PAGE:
Learning in Virtual Worlds

Augmented Reality and Virtual Reality are playing increasingly important roles in corporate training and education. This not only enables a more sustainable transfer of knowledge, these innovative technologies also make compelling arguments when it comes to cost.

Virtual Reality makes training for dangerous or difficult-to-reproduce environments easier. Photo: Gregor Schläger

Virtual Reality makes training for dangerous or difficult-to-reproduce environments easier. Photo: Gregor Schläger

Nowadays when something goes wrong, it is invariably costly. Sometimes even the lives and health of our colleagues and fellow humans are at stake. Many jobs entail risks that only highly trained staff can safely mitigate. An incorrectly connected hose may contaminate huge areas of soil and groundwater when filling a tank system. Or when connecting power lines, small oversights can lead to tragic accidents. Incorrect assemblies in large-scale construction projects often result in catastrophic damage and astronomical costs.

The specialists responsible for such tasks must therefore often complete extensive training. Especially in the case of critical learning content, it is apparent that simply presenting instructions is not the best way to convey knowledge and training goals. This is emphasized by practitioners such as Marek Hadrys, a Technical Trainer at the EON subsidiary Avacon Netz GmbH in Oldenburg, Germany: “When trainees practice in safe and carefully controlled training facilities, the critical element of stress of the real situation is missing. Yet even such limited training scenarios are by far better than drily learning procedural instructions and safety guidelines off by heart.”

Diving in is better than reading up

Companies’ increasingly rely on virtual and augmented reality in their training programs. Photo: Volkswagen

Companies’ increasingly rely on virtual and augmented reality in their training programs. Photo: Volkswagen

This context has been a deciding factor in companies’ increasing reliance on virtual and augmented reality in their training programs. Thanks to the “immersion” that these technologies enable in simulated worlds, the tech has proven to be far more successful for conveying knowledge than conventional methods. When a student immerses themselves in a realistic, three-dimensional environment with all their senses, the content conveyed is far better anchored in their brain. Ultimately, this confirms decades of educational science: Those who actively carry out a process in practice learn better and more sustainably than those who merely study theory.

“This has been clearly proven in multiple studies,” explains Thomas Hoger, part-owner of the German VR/AR service provider 3spin. His company has implemented Augmented Reality training for a number of client briefs – prospective warehouse clerks for Lufthansa, for example. A hologram of a pallet and a vehicle is projected into the classroom using Microsoft’s Hololens AR headset. Participants learn how to safely secure the load on the vehicle, all virtually. Where previously more than 30 percent of the trainees had failed the final aptitude test, this fell to just 7 percent after the introduction of the new training method. The project was supervised by the Johannes Gutenberg University in Mainz.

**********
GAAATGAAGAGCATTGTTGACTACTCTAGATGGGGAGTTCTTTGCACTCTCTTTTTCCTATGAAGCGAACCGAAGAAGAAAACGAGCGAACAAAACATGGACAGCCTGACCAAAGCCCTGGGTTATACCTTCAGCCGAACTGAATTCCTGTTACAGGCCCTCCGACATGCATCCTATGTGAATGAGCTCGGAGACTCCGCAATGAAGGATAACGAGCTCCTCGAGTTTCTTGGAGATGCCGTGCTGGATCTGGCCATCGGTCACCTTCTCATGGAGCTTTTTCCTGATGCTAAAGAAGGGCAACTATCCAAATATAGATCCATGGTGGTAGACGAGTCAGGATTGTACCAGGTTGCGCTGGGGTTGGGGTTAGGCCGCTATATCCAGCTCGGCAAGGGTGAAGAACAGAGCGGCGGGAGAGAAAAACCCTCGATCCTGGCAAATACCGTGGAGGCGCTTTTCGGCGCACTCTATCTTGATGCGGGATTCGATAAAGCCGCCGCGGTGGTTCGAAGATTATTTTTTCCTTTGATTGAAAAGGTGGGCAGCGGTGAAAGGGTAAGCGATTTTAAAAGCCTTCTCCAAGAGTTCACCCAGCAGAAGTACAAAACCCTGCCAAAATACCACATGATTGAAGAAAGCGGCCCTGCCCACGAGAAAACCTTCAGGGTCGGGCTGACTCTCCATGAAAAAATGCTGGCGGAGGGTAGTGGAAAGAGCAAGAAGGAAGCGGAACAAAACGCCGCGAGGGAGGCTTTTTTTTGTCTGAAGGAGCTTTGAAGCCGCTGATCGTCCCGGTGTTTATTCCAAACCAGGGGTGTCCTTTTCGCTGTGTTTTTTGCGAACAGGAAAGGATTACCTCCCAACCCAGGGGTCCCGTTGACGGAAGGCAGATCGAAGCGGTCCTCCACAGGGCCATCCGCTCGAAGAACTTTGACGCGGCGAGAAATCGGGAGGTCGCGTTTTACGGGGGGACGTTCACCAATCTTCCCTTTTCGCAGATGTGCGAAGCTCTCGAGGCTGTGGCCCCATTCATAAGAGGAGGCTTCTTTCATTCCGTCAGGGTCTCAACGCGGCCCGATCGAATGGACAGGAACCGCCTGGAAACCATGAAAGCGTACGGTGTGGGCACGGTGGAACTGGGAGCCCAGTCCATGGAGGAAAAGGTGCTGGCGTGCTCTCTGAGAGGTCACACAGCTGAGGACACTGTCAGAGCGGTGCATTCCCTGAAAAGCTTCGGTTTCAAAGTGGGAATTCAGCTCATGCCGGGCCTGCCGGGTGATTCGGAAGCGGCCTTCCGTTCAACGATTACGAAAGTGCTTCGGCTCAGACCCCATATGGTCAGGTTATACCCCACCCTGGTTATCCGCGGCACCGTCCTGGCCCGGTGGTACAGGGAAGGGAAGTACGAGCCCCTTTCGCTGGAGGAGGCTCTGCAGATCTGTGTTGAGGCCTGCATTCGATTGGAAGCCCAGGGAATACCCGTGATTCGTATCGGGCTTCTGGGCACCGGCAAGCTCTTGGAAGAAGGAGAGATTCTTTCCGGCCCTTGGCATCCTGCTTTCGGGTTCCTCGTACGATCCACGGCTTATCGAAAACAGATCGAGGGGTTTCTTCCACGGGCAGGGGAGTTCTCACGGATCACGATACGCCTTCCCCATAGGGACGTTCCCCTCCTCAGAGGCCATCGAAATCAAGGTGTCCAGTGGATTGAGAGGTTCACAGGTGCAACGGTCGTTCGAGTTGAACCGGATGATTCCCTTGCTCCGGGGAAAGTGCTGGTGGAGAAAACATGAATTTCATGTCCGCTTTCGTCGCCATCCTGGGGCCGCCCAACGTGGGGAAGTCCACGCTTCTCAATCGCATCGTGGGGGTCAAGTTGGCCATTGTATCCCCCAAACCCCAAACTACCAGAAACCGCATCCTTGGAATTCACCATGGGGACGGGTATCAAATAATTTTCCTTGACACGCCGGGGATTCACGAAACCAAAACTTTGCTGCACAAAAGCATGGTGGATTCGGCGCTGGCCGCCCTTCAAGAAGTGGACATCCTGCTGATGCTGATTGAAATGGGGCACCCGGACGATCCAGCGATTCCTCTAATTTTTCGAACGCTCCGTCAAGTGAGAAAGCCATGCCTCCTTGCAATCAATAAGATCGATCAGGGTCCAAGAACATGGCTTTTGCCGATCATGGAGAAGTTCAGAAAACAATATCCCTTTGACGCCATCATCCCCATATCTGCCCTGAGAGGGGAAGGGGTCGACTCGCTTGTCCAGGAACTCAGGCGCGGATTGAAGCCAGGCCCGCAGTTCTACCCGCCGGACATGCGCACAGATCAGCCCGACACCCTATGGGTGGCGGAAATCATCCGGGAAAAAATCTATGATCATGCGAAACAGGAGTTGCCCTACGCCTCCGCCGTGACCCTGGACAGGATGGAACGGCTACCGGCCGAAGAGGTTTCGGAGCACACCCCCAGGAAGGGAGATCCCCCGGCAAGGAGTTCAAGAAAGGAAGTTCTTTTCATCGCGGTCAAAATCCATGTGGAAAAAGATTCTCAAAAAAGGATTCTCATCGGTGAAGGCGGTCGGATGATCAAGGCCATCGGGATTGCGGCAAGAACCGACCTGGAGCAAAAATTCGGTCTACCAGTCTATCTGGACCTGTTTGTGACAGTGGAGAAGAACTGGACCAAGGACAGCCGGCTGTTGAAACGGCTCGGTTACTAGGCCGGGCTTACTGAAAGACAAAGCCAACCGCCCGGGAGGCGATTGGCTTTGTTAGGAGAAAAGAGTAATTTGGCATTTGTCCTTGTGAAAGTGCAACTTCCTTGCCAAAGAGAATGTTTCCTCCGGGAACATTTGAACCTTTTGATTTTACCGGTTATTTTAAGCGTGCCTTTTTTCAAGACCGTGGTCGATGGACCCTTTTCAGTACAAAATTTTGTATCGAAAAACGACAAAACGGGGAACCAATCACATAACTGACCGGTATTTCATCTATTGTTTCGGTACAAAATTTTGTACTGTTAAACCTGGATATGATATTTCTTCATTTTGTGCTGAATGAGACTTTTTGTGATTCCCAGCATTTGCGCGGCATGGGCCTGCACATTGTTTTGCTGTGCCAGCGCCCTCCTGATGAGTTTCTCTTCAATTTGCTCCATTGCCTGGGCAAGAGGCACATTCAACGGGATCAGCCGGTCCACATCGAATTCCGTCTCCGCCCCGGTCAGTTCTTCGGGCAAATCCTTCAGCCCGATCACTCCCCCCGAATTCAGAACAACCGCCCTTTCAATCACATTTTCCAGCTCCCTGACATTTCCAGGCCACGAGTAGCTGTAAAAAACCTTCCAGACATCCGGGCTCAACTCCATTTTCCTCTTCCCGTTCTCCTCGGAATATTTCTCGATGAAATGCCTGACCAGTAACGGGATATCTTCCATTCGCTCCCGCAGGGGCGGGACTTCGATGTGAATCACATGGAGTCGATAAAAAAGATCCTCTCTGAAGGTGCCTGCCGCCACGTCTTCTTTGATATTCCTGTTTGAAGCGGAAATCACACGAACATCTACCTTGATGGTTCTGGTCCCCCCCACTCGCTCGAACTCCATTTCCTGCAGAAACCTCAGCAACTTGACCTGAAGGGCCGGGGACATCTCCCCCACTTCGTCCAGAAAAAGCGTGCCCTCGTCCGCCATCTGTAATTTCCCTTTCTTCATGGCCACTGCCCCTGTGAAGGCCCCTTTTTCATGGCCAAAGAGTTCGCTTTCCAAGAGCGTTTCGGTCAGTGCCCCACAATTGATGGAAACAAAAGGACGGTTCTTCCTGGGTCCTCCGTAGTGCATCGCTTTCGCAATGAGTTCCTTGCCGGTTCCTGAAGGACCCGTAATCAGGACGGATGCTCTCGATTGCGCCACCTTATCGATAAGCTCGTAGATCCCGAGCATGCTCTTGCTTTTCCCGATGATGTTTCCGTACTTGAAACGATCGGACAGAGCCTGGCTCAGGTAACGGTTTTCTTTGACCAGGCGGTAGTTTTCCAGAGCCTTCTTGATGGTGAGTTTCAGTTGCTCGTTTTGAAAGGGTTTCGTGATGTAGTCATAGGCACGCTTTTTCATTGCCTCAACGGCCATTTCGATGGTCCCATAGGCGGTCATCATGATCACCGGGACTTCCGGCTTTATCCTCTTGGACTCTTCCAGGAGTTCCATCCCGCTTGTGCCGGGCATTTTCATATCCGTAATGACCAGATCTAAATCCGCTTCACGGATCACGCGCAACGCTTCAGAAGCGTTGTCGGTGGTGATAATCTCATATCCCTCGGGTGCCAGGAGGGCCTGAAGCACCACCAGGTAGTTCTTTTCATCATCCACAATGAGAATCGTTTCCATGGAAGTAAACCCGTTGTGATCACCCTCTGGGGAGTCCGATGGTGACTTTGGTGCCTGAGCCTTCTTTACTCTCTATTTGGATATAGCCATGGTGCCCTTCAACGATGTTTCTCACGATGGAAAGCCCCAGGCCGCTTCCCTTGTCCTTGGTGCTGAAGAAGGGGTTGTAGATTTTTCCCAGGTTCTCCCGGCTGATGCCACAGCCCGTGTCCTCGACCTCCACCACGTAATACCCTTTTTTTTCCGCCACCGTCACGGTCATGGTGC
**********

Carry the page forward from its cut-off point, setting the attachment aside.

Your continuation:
Training anytime and anywhere

DEKRA also uses these new training methods. In collaboration with 3spin and an international customer from the oil and gas industry, a Virtual Reality training course on gas station supply and tanker logistics was launched. Dietmar Metzger, Executive Vice President of the DEKRA Group and Head of the Service Division Training, is enthusiastic: “Training of this kind has been difficult in the past because the effects of errors can hardly be articulated in real-life examples. Our VR application, which can be used internationally, preemptively anchors a strong problem awareness in the employee.”

In addition, the learning environment, contained within a compact device, makes it possible to carry out training courses at any location, as often as required, and at low cost. They do not require any special training rooms, and the participants do not have to take several days off work for a seminar. And yet the learning outcomes are demonstrably higher than those achieved when using traditional methods. These findings are leading to companies increasingly paying attention to such training and further education concepts, with Augmented and Virtual Reality increasingly finding their way into the training regulations prescribed by many European countries.

Icons: Dmytro Vyshnevskyi/istockphoto
Icons: Dmytro Vyshnevskyi/istockphoto

Intuitive content creation

Until now, the production of VR content has been comparatively complex and thus expensive; even small adjustments meant additional effort. The continuous distribution of content to VR glasses presented another cost driver. “The follow-up costs usually came as a surprise, deterring companies,” Dietmar Metzger knows. That’s why DEKRA and the VR pilot customers are relying on a novel platform approach that enables the creation of VR and AR content as well as its distribution in equal measure – and without any programming effort.

Avacon Netz GmbH is one of its users, and Technical Trainer Marek Hadrys vouches for its ease of use with an impressive example: “Our trainees are now designing their own training courses for their successors. This works excellently, because they can remember their own difficulties and can easily assess which content and implementation methods are effective.” This is how, for example, occupational safety training courses were created in which the learners, immersed in 360-degree videos, determine when the protagonists violate regulations or make mistakes.

The business cases must fit too

Training how to correctly maintain gas turbines is one application of Augmented Reality used by Siemens Energy. Photo: Siemens / Gregor Schläger

Training how to correctly maintain gas turbines is one application of Augmented Reality used by Siemens Energy. Photo: Siemens / Gregor Schläger

Of course, when implemented in businesses, it is not just the successful imparting of knowledge that can speak for adopting learning via AR and VR. It must also present a viable business case. “We have to prove that we can save money with digital training methods,” reports Michael Stavenhagen. The mechanical engineer works at Siemens Energy in an agile team that drives the development and marketing of digital training solutions.